Development environments in the cloud
Dev Experience

Development environments in the cloud

Lior Rabin
Lior Rabin

How we at are running development environments with more than 30 microservices without burning our laptops


At we’re transforming the way people work by building a simple and intuitive WorkOS to connect teams around the world to their workplace processes while improving collaboration and communication along the way.

We have experienced hyper-growth in the last couple of years, increasing our customer base 3x on a yearly basis as well as doubling our engineering team each year.

This scale required us to make changes in our infrastructure, our deployment and release process. Changes were also required in the development environment used by our engineering team every day to adapt to the high pace of development and microservices architecture.

In production we’re running our workloads on EKS – AWS’s managed solution for Kubernetes (you can read about our migration to k8s here), using multiple types of databases.

We have a full Continuous Delivery process with numerous changes being released to production every day across multiple services by different software engineers.

Developers have end-to-end responsibility over the features they are working on: from development, through testing, to deployment and monitoring. New features are released at a blazing fast pace. Therefore, our development environment must be as good as it can be and it should be flexible to be able to adapt to new changes quickly.

Development environment issues, needs and solutions

Our development environment has a lot of moving parts in it – we have the platform’s monolith (written in Ruby), around 30 microservices (written in Node.js) each with its own set of DBs. There is also Ambassador – our HTTP gateway, and webpack (there’s more, but you get the picture).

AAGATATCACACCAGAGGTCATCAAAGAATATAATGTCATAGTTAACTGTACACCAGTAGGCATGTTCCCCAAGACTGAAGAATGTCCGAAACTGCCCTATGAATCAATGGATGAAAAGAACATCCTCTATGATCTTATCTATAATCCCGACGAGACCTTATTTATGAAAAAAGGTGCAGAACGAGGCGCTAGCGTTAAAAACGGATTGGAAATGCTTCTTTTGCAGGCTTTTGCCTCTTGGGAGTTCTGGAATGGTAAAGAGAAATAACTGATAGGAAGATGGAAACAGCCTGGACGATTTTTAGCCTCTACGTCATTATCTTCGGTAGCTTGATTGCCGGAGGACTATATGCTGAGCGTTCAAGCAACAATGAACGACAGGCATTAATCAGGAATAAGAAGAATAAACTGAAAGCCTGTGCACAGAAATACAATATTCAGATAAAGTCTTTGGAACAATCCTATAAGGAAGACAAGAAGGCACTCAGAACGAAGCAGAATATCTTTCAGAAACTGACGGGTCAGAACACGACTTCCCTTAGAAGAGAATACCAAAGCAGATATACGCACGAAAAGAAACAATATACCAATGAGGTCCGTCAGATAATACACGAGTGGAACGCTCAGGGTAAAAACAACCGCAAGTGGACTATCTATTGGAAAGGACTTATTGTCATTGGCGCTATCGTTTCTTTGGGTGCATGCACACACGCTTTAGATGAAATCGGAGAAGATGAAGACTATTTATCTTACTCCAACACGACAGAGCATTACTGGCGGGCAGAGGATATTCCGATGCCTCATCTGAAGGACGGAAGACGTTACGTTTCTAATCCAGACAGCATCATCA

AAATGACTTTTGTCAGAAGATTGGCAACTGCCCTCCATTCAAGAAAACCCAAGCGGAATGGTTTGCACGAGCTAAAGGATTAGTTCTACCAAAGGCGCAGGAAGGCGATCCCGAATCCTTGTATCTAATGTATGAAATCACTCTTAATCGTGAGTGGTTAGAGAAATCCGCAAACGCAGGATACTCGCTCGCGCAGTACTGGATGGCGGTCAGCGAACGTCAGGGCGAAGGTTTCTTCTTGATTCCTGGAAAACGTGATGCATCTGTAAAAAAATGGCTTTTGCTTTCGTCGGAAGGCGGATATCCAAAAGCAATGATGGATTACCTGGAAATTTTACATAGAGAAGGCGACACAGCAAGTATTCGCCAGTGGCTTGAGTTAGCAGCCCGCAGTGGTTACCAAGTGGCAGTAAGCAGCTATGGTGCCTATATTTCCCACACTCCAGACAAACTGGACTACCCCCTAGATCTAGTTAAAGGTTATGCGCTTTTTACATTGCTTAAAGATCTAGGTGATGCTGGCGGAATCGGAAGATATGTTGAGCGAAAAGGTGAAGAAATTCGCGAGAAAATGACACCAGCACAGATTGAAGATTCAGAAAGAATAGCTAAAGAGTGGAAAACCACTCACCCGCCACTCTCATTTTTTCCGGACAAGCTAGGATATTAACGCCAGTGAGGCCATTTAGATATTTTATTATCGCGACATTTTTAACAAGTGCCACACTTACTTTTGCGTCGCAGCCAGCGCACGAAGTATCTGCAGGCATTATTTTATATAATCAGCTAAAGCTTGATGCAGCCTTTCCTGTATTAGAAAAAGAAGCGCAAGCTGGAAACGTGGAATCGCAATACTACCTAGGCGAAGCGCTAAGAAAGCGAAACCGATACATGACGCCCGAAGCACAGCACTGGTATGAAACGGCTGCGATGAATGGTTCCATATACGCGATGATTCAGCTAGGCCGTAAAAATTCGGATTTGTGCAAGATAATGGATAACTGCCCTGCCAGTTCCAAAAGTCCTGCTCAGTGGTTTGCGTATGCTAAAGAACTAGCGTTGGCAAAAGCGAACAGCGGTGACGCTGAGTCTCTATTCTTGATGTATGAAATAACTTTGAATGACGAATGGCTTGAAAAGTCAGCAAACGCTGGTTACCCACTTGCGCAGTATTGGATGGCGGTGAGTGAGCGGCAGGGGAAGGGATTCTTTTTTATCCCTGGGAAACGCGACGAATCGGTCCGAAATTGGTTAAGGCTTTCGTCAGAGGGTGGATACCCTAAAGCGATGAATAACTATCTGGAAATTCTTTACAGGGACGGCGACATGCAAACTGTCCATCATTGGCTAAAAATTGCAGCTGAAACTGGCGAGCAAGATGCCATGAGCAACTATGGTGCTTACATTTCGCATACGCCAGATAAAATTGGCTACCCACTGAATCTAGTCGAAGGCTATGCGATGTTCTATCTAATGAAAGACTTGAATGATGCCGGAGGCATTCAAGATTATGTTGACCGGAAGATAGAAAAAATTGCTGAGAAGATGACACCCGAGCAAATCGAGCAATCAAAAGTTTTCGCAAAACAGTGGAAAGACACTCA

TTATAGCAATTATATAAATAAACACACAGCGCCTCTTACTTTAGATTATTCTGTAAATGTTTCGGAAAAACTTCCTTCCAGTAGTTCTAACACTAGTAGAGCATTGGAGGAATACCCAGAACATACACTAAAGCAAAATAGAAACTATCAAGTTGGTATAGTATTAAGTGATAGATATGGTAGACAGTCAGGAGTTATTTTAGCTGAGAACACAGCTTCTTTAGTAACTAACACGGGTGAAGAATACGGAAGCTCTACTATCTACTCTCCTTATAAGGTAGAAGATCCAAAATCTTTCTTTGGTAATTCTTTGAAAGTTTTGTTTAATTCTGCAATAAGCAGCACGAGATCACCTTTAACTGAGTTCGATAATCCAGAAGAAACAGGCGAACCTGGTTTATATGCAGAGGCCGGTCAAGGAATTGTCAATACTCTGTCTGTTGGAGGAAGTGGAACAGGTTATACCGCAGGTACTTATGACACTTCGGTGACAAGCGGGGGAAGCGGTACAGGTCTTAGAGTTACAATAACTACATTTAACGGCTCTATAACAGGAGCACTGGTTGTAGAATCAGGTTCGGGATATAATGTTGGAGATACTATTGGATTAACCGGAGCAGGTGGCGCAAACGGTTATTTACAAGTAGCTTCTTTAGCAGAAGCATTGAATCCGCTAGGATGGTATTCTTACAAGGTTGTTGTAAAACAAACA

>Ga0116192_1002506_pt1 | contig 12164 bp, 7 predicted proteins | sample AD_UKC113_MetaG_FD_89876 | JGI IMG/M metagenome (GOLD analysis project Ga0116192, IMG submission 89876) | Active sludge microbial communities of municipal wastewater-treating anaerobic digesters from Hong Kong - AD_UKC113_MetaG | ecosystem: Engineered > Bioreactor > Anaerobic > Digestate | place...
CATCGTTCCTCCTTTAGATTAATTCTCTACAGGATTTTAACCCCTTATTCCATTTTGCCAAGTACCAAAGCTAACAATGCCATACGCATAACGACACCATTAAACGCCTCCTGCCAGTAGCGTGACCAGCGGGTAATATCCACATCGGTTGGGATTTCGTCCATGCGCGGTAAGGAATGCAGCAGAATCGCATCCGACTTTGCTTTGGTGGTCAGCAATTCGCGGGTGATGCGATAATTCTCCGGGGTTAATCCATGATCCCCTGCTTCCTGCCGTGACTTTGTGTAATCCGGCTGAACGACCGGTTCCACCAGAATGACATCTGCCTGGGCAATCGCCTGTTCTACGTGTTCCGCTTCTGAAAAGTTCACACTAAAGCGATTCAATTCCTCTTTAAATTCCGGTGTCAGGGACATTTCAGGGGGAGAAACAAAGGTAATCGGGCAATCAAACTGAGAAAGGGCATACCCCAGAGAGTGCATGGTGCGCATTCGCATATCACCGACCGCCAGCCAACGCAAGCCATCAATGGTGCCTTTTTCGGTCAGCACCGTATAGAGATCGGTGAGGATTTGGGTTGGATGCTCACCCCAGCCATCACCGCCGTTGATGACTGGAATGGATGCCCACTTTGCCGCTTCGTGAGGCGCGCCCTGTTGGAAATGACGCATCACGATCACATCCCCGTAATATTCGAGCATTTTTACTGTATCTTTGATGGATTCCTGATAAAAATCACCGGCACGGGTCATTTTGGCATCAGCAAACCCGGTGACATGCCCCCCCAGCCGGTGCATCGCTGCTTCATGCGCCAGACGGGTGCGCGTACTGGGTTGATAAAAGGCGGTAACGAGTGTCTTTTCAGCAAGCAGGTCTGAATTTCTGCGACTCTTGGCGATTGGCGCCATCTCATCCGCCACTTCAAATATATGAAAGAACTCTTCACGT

When I first started at in June 2020, the development environment was in the process of becoming dockerized. The monolith and each of the microservice had its own docker-compose.yml defining the stack. Developers were required to create a docker network to enable services to interact with one another, as well as deploy a localstack to mimic AWS services in development (SNS, SQS and others).

Spinning up the environment from scratch was challenging, especially for new employees, as it required many manual installations. It could sometimes take a couple of days to have an environment up and running, which made developers frustrated and the onboarding experience hard (we have an internal new employees onboarding goal – to make meaningful production change during their first week, and the development environment should support this goal and not make it harder to accomplish).

Also, each docker composition deployment was resource-heavy, putting a significant load on our laptops and slowing them down.

At some point, it became almost impossible to run more than a couple of microservices concurrently.

Another issue was that some microservices depended on others, requiring developers to manually run docker compositions in a specific order to make things work.

This reduces productivity, becomes hard to maintain and keep up-to-date as new microservices are added.

We also experienced issues with file synchronization, which we solved by using a Docker Edge version supporting Mutagen (see here), which provided reasonably fast synchronization. This, however, bound us to a specific Docker version, which resulted in errors and strange behaviors whenever developers accidentally upgraded to an unsupported version.

All the above, made us realize that we need a different solution for our development environment.

This new solution needed to be easy to set up in a replicable way, be as similar as possible to our production environment in terms of structure and technologies, have a fast inner-loop workflow, and last but not least, not kill our laptops 🙂

It was also important to maintain a development experience that was as close as possible to what you get with a local environment. For example, hot reloading and debugging should work seamlessly.

After some research we found Okteto, which seemed to fit our needs and address our pain points: it allowed one-click deployment of git repositories from UI or CLI, had developers access a k8s namespace in a shared developer cluster (similar to our production environment which is running in k8s) and supported the ability to work on one or more components with changes being instantaneously synced – no committing, building or pushing needed. Also, Okteto’s configuration files at the time were pretty similar to docker-compose.yml which we already used so it made the implementation time shorter for us.

After a demo by the Okteto team, we decided to start a POC featuring our monolith and one of our microservices.